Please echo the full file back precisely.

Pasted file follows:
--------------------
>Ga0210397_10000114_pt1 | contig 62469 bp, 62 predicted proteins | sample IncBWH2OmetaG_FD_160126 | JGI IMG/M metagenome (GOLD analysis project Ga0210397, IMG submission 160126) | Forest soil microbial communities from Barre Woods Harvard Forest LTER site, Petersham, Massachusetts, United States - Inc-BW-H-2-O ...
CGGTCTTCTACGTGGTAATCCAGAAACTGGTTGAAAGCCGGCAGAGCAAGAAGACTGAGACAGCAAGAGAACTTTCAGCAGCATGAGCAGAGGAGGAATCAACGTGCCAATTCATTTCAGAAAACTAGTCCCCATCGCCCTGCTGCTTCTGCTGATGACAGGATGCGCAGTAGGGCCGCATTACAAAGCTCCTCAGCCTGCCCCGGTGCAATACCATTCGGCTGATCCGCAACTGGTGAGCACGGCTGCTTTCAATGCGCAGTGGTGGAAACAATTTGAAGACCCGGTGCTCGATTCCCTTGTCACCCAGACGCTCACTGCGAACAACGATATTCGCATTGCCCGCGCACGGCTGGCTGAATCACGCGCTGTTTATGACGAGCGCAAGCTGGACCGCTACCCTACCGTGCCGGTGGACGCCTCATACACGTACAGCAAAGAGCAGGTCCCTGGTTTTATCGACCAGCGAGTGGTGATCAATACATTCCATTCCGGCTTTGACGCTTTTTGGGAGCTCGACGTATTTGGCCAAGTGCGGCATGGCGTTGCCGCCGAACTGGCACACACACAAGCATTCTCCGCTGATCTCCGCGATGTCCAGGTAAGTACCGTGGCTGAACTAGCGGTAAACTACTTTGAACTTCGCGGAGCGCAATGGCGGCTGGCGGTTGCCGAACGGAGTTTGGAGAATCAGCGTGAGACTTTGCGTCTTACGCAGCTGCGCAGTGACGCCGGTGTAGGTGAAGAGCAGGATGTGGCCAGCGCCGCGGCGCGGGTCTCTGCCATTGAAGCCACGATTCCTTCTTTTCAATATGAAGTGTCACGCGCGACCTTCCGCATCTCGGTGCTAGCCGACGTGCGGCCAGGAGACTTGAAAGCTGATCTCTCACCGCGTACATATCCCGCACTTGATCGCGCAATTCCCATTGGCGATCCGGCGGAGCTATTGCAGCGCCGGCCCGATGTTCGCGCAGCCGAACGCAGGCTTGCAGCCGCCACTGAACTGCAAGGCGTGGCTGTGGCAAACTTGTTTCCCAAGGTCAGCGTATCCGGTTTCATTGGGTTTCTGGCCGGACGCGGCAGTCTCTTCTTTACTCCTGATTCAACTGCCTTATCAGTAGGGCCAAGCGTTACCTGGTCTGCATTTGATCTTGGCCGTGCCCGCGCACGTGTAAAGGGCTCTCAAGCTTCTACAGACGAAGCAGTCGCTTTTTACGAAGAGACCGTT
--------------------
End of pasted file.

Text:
>Ga0210397_10000114_pt1 | contig 62469 bp, 62 predicted proteins | sample IncBWH2OmetaG_FD_160126 | JGI IMG/M metagenome (GOLD analysis project Ga0210397, IMG submission 160126) | Forest soil microbial communities from Barre Woods Harvard Forest LTER site, Petersham, Massachusetts, United States - Inc-BW-H-2-O ...
CGGTCTTCTACGTGGTAATCCAGAAACTGGTTGAAAGCCGGCAGAGCAAGAAGACTGAGACAGCAAGAGAACTTTCAGCAGCATGAGCAGAGGAGGAATCAACGTGCCAATTCATTTCAGAAAACTAGTCCCCATCGCCCTGCTGCTTCTGCTGATGACAGGATGCGCAGTAGGGCCGCATTACAAAGCTCCTCAGCCTGCCCCGGTGCAATACCATTCGGCTGATCCGCAACTGGTGAGCACGGCTGCTTTCAATGCGCAGTGGTGGAAACAATTTGAAGACCCGGTGCTCGATTCCCTTGTCACCCAGACGCTCACTGCGAACAACGATATTCGCATTGCCCGCGCACGGCTGGCTGAATCACGCGCTGTTTATGACGAGCGCAAGCTGGACCGCTACCCTACCGTGCCGGTGGACGCCTCATACACGTACAGCAAAGAGCAGGTCCCTGGTTTTATCGACCAGCGAGTGGTGATCAATACATTCCATTCCGGCTTTGACGCTTTTTGGGAGCTCGACGTATTTGGCCAAGTGCGGCATGGCGTTGCCGCCGAACTGGCACACACACAAGCATTCTCCGCTGATCTCCGCGATGTCCAGGTAAGTACCGTGGCTGAACTAGCGGTAAACTACTTTGAACTTCGCGGAGCGCAATGGCGGCTGGCGGTTGCCGAACGGAGTTTGGAGAATCAGCGTGAGACTTTGCGTCTTACGCAGCTGCGCAGTGACGCCGGTGTAGGTGAAGAGCAGGATGTGGCCAGCGCCGCGGCGCGGGTCTCTGCCATTGAAGCCACGATTCCTTCTTTTCAATATGAAGTGTCACGCGCGACCTTCCGCATCTCGGTGCTAGCCGACGTGCGGCCAGGAGACTTGAAAGCTGATCTCTCACCGCGTACATATCCCGCACTTGATCGCGCAATTCCCATTGGCGATCCGGCGGAGCTATTGCAGCGCCGGCCCGATGTTCGCGCAGCCGAACGCAGGCTTGCAGCCGCCACTGAACTGCAAGGCGTGGCTGTGGCAAACTTGTTTCCCAAGGTCAGCGTATCCGGTTTCATTGGGTTTCTGGCCGGACGCGGCAGTCTCTTCTTTACTCCTGATTCAACTGCCTTATCAGTAGGGCCAAGCGTTACCTGGTCTGCATTTGATCTTGGCCGTGCCCGCGCACGTGTAAAGGGCTCTCAAGCTTCTACAGACGAAGCAGTCGCTTTTTACGAAGAGACCGTT